Australian Meningococcal Surveillance Programme, 1 July to 30 September 2016

The reference laboratories of the Australian Meningococcal Surveillance Programme (AMSP) report data on the number of cases of invasive meningococcal disease (IMD) confirmed by laboratory testing using culture and by non-culture based techniques. Data contained in quar­terly reports are restricted to a description of the number of cases of IMD by jurisdiction and serogroup, where known. A full analysis of laboratory confirmed cases of IMD in each calen­dar year is contained in the AMSP annual reports.

Page last updated: 24 December 2016

Monica M Lahra, Rodney P Enriquez for the Australian Meningococcal Surveillance Programme

Introduction

The reference laboratories of the National Neisseria Network, Australia report laboratory data on invasive meningococcal disease (IMD) cases confirmed by laboratory testing using culture and non-culture based techniques for the Australian Meningococcal Surveillance Programme (AMSP). Culture positive cases, where Neisseria meningitidis is grown from a normally sterile site or skin lesions, and non-culture based diagnoses, derived from results of nucleic acid amplification testing (NAAT) and serological techniques, are defined as IMD according to Public Health Laboratory Network definitions. Data contained in quarterly reports are usually restricted to a description of the numbers of cases by jurisdiction and serogroup, where known. Some minor corrections to data in the Table may be made in subsequent reports if additional data are received. A full analysis of laboratory confirmed cases of IMD in each calendar year is contained in the AMSP annual reports published in Communicable Diseases Intelligence. For more information see Commun Dis Intell 2016;40(1):E179.

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Results

Of note in this quarter of 2016 is the number and proportion of IMD caused by serogroup W. This is particularly evident in New South Wales and Victoria, which have both shown substantial increases in both the number and proportion of serogroup W cases compared with previous years. In the years 2007–2011 the proportion of IMD caused by serogroup W in Australia ranged from 1.8% to 4.5%, and increased to 8.6% to 9.9% in 2013–2014. In 2015 this increased markedly to 31/81 (21.4%) IMD cases in Australia. In 2015 25 serogroup W IMD strains were genotyped, and 81% were sequence type (ST)-11, and had the porA antigen encoding gene type P1.5,2, the same genotype as the hypervirulent strain reported in the United Kingdom and South America since 2009. Nationally, enhanced surveillance strategies including whole genome sequencing and phylogenetic inference has been applied to the recent emergence of N. meningitidis serogroup W in Australia.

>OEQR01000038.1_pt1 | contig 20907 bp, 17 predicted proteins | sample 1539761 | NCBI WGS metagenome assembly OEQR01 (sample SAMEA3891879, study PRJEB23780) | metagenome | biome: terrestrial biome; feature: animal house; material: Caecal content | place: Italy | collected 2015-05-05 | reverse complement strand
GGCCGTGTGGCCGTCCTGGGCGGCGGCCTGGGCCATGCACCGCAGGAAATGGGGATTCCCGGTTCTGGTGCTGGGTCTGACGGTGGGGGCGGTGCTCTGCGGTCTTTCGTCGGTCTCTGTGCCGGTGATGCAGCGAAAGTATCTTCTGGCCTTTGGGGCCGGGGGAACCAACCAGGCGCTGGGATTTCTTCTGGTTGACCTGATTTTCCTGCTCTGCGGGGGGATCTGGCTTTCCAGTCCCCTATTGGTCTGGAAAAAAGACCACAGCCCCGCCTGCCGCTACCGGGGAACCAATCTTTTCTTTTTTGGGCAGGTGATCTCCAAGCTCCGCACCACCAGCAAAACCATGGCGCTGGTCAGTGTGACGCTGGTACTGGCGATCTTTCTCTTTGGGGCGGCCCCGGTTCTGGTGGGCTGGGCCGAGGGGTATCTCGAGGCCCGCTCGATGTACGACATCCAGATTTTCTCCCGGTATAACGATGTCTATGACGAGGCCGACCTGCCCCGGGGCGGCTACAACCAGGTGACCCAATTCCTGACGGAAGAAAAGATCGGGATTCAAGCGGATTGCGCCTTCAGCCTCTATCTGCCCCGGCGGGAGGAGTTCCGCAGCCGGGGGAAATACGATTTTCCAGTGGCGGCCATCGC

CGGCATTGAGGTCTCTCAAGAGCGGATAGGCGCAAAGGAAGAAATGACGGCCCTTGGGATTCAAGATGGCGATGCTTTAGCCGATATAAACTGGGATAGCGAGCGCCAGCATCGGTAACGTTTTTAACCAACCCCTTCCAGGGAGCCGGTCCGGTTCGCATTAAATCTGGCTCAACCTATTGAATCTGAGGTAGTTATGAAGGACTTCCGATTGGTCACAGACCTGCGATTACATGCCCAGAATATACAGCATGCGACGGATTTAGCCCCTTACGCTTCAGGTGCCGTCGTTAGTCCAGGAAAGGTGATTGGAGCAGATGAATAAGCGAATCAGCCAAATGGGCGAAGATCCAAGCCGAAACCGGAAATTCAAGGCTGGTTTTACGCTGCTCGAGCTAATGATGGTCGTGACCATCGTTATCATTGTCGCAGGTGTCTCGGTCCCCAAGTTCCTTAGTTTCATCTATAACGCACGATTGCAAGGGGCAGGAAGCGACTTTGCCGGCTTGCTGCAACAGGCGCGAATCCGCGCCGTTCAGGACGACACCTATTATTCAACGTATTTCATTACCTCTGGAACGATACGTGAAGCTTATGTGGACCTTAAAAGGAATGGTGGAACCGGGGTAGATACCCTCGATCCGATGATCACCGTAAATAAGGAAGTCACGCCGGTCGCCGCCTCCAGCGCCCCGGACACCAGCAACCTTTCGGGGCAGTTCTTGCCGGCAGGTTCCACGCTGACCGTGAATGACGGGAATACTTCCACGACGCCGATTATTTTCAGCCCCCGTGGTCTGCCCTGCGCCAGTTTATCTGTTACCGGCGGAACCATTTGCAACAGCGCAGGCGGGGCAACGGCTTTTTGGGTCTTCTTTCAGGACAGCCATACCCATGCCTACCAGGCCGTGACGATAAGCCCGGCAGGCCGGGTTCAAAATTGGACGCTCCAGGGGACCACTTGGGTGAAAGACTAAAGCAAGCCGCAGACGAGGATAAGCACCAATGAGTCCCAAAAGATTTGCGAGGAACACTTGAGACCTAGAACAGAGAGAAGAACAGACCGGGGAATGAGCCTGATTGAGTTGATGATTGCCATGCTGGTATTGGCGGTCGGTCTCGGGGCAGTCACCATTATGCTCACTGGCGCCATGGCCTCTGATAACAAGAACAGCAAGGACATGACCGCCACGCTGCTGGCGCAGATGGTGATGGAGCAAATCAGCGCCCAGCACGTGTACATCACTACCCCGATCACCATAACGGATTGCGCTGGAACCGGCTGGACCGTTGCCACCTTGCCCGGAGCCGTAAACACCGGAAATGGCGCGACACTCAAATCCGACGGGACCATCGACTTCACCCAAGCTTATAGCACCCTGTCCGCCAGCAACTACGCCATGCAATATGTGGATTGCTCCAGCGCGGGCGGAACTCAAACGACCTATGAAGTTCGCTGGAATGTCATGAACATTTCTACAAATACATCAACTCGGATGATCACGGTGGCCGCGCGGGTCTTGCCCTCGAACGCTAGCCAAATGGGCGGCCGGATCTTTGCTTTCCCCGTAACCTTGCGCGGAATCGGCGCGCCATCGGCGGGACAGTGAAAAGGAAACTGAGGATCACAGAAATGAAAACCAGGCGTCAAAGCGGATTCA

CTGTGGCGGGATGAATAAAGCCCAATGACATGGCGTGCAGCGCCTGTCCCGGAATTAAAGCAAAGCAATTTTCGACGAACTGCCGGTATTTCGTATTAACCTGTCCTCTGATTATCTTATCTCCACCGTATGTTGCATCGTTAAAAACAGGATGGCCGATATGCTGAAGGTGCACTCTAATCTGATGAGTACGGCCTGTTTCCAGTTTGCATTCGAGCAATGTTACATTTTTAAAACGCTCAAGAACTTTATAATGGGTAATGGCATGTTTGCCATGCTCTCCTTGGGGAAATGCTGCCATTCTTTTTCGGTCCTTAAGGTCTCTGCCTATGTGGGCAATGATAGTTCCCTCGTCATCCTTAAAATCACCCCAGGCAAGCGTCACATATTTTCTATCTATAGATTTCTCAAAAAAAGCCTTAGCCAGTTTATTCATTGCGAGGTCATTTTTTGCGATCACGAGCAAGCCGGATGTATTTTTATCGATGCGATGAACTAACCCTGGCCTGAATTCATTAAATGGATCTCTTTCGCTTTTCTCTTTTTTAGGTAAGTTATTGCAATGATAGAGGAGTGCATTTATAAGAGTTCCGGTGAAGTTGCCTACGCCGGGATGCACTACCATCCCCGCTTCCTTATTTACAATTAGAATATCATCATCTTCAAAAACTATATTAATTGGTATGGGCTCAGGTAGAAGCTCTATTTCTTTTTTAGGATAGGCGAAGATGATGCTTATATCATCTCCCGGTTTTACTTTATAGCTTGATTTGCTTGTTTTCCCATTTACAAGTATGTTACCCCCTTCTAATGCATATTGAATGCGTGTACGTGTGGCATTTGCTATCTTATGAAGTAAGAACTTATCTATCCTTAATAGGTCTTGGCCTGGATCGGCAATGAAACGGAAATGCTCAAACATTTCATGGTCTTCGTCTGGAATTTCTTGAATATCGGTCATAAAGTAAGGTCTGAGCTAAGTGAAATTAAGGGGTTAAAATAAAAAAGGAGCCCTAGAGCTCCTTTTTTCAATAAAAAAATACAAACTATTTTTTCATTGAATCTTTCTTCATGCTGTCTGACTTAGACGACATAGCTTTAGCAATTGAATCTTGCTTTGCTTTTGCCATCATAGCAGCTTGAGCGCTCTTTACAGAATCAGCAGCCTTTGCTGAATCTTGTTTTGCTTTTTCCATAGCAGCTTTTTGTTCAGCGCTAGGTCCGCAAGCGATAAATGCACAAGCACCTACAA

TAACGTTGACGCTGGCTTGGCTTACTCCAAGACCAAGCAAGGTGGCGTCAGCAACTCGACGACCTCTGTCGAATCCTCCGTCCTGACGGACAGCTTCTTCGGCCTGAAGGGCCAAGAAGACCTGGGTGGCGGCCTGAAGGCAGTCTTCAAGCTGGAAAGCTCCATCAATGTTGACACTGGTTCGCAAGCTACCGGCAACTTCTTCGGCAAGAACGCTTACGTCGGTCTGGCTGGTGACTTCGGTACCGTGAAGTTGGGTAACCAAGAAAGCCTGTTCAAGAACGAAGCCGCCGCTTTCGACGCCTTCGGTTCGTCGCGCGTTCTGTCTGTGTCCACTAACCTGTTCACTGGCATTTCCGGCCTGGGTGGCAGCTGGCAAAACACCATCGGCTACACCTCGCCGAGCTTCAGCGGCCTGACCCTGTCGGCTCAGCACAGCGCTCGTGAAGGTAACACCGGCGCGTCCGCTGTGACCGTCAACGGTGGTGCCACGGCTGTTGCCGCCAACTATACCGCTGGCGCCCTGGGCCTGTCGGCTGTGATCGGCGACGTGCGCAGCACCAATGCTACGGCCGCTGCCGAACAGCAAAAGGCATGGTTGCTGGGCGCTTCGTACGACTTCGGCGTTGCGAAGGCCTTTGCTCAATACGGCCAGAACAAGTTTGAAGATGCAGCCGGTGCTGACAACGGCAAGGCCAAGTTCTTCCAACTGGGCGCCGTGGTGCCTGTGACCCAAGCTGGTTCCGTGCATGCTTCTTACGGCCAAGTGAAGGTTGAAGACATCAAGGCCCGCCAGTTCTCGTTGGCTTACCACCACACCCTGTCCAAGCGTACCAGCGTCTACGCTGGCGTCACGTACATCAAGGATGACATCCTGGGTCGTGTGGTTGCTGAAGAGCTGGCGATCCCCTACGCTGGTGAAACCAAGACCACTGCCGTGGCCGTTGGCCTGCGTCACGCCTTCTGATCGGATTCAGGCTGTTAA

Table: Number of laboratory confirmed cases of invasive meningococcal disease, Australia, 1 July to 30 September 2016, by serogroup and state or territory
State or territory Year Serogroup
A B C Y W135 ND All
Q3 YTD Q3 YTD Q3 YTD Q3 YTD Q3 YTD Q3 YTD Q3 YTD
Australian Capital Territory 2016 0 0 1 1 0 0 0 0 1 1 0 0 2 2
2015 0 0 0 1 0 0 1 1 0 0 0 0 1 2
New South Wales 2016 0 0 8 18 0 1 6 9 13 22 1 3 28 53
2015 0 0 4 16 0 1 5 7 4 6 0 1 13 31
Northern Territory 2016 0 0 0 2 0 0 0 0 0 0 0 0 0 2
2015 0 0 0 1 0 0 0 0 0 0 0 0 0 1
Queensland 2016 0 0 6 11 0 0 2 8 5 10 1 3 14 32
2015 0 0 7 16 0 0 1 2 3 3 0 1 11 22
South Australia 2016 0 0 6 17 0 0 0 0 2 2 0 0 8 19
2015 0 0 15 24 0 0 0 0 0 0 0 0 15 24
Tasmania 2016 0 0 0 0 0 0 0 0 2 4 0 0 2 4
2015 0 0 0 0 0 0 0 0 0 0 0 0 0 0
Victoria 2016 0 0 2 9 0 1 2 4 8 23 1 1 13 38
2015 0 0 7 23 0 0 4 6 6 12 0 0 17 41
Western Australia 2016 0 0 1 3 0 0 0 0 6 9 0 0 7 12
2015 0 0 3 7 0 0 1 2 3 3 0 0 7 12
Total 2016 0 0 24 61 0 2 10 21 37 71 3 7 74 162
2015 0 0 36 88 0 1 12 18 16 24 0 2 64 133

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Author details

Monica M Lahra1,2

Rodney P Enriquez1

  1. Neisseria Reference Laboratory and World Health Organisation Collaborating Centre for STD, Sydney. Department of Microbiology, South Eastern Area Laboratory Services, The Prince of Wales Hospital, Randwick, New South Wales.
  2. School of Medical Sciences, Faculty of Medicine, The University of New South Wales, for the National Neisseria Network, New South Wales

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